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Friday, February 15, 2019

The Global Identity Crisis

I’ve been intrigued by Francis Fukuyama for some time. He made a big splash back in the day with his The End of History, which most misunderstood. He’s a “big idea” thinker, the type I’m a sucker for—attempting to understand all the strands of our times in terms of one, coherent, controlling theme. I recognize from the beginning that this really isn’t possible, but big ideas do have a way of helping us understand a great deal. The intro to a review of his latest book, which is already on my Kindle, does as good a job as any in summarizing his views and teasing one to read not only the review (a long read well worth it) but also his book:
Dignity, recognition, esteem, respect, and the resentment that arises when they are not accorded—these are the themes of Francis Fukuyama’s new book. Like many political commentators, he was surprised by the results of two elections in 2016: the victories for Brexit and Donald Trump. To understand them, he sought a “master concept,” something that would explain not only these results, but also the many other political movements of this decade, from the rise of populism around the globe to #MeToo and campus protests in America. In Identity: The Demand for Dignity and the Politics of Resentment, he proposes “identity,” a concept that grows “out of a distinction between one’s true inner self and an outer world of social rules and norms that does not adequately recognize that inner self’s worth or dignity.”
… His framing of our present crisis as one of identity politics—which he understands broadly enough to encompass right-wing as well as left-wing versions, the international scene as well as domestic conflicts—is lucid and insightful.
What We Think We Know
As I have discovered especially in editorial writing, one has to not only take into account the facts but what readers imagine the facts are—which are often massively wrong. That’s why I warmed to this review of a book that makes that point in spades. As the reviewer noted:
Producing reactions of chuckles, indignation, anger, and unseeming self-indulgent pride, Duffy takes me on a journey of the sometimes unbelievably large divergence between the state of the world and our polled beliefs about the world. And … we’re almost always talking about objective, uncontroversial measures of things we keep pretty good track of: wealth inequality, share of immigrants in society, medically defined obesity, number of Facebook accounts, murder and unemployment rates. On subject after subject, people guess the most outlandish things: almost 80% of Britons believed that the number of deaths from terrorist attacks between 2002 and 2016 were more or about the same as 1985–2000, when the actual number was a reduction of 81% (p. 131)….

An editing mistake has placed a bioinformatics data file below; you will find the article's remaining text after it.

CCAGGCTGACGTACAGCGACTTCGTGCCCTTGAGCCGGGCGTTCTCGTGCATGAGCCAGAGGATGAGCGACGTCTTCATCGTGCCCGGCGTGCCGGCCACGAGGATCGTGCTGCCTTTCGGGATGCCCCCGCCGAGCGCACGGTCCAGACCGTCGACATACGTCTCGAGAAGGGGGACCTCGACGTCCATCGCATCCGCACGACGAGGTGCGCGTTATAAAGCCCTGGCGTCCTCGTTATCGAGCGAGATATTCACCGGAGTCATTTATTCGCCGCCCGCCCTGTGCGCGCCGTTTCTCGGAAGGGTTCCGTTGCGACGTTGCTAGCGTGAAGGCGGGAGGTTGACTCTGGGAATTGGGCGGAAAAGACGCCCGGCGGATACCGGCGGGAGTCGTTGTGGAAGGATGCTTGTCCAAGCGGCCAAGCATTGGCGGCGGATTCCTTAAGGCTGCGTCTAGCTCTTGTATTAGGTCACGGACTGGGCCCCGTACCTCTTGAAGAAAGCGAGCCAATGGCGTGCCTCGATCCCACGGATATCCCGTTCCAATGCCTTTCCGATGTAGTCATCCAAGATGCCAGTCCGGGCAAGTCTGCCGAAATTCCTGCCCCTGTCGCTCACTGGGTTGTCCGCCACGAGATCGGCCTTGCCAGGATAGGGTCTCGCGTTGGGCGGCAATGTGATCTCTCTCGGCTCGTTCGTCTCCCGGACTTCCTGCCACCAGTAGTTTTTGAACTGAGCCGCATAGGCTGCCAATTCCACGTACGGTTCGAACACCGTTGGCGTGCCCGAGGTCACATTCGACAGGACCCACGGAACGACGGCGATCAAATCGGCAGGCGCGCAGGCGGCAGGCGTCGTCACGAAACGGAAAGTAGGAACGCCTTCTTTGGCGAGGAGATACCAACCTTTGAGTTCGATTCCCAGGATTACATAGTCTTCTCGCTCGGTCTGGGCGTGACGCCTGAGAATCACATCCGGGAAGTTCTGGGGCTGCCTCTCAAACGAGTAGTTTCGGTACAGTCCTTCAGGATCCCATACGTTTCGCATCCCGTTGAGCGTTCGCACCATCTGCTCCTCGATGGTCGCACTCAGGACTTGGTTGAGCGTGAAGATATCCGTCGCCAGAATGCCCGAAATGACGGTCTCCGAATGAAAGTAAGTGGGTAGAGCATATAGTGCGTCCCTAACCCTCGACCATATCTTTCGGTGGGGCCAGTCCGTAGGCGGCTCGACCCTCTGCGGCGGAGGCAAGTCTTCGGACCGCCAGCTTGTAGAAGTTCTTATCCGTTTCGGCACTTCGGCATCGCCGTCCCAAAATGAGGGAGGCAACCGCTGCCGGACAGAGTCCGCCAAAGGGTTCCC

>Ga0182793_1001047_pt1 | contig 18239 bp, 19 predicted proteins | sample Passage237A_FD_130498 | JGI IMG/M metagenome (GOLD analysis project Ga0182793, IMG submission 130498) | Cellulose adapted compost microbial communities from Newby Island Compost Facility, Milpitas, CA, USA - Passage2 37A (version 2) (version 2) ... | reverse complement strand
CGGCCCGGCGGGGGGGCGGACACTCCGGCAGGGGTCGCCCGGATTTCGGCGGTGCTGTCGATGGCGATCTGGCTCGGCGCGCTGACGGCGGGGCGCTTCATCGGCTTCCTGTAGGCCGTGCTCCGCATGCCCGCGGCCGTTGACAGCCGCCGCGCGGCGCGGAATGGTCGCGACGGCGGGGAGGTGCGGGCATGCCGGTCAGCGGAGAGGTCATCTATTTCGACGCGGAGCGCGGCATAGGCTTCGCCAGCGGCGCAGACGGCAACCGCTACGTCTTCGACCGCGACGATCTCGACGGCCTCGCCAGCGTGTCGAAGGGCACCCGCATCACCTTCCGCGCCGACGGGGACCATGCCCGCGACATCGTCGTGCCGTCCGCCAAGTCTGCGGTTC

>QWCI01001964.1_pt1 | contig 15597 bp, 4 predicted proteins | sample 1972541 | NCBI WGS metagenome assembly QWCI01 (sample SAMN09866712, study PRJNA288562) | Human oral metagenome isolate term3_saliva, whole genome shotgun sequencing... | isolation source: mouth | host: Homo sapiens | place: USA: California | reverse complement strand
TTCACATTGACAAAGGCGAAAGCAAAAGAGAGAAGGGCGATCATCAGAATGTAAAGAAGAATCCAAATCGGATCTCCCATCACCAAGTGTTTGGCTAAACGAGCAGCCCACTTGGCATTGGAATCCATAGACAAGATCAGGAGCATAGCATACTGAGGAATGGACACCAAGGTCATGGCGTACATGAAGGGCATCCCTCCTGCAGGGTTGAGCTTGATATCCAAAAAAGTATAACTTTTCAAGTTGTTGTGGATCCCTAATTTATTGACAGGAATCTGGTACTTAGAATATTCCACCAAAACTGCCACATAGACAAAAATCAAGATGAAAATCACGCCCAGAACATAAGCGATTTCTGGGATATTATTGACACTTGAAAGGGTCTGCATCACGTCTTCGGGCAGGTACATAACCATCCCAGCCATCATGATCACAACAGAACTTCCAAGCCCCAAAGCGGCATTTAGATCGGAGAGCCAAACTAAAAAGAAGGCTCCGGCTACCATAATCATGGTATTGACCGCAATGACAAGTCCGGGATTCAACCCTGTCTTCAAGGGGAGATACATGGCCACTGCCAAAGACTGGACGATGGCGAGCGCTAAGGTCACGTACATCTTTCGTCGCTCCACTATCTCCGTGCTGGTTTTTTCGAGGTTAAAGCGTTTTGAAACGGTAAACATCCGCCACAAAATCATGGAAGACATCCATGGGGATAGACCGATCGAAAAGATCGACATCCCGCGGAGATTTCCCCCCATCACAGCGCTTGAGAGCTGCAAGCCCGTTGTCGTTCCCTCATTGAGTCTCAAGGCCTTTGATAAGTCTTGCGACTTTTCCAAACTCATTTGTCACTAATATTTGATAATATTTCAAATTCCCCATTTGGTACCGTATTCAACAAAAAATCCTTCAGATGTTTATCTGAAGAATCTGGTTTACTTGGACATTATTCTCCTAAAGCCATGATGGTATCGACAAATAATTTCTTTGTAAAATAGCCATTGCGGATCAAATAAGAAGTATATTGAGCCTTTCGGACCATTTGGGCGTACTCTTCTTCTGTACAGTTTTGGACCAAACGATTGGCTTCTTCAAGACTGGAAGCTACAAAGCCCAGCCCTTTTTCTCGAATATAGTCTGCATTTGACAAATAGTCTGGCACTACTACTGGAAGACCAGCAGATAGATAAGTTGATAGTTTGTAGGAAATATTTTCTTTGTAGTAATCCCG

More examples abound. An enjoyable if somewhat troubling read!
Understanding Lines
Speaking of misperceptions—here’s an everyday one. Take this example from John Cook of tellers serving customers at a bank:
“Suppose a small bank has only one teller. Customers take an average of 10 minutes to serve and they arrive at the rate of 5.8 per hour. What will the expected waiting time be? What happens if you add another teller?
“We assume customer arrivals and customer service times are random (details later). With only one teller, customers will have to wait nearly five hours on average before they are served.”
Five hours?! I would not have guessed anywhere close to that, would you? Now, add a second teller into the mix. How long is the average wait now? 2.5 hours? 1 hour? According to Cook, much lower than that:
“But if you add a second teller, the average waiting time is not just cut in half; it goes down to about 3 minutes. The waiting time is reduced by a factor of 93x.”
I don’t claim to understand what’s going on but, like the author of this article on queuing theory, I was amazed.
Cheap Grace Today
Nadia Bolz-Weber has made a big splash as a “foul-mouthed, tattoo-festooned recovering alcoholic and former stand-up comic who founded Denver’s House for All Sinners and Saints, a progressive Lutheran congregation that has become known as a haven for ex-evangelicals and other religious or not-so-religious misfits.” Like most extremists, she has had bursts of insights about the gospel, but in the end she’s peddling a gospel without contrition and genuine absolution. Wesley Hill of Trinity School of Ministry does a marvelous job of reviewing the strengths and weakness of her latest book, as well as prompting us traditionalists to a little self-examination regarding our own sins.
Grace and peace,

Mark GalliMark Galli
Mark Galli
Editor-in-Chief, Christianity Today

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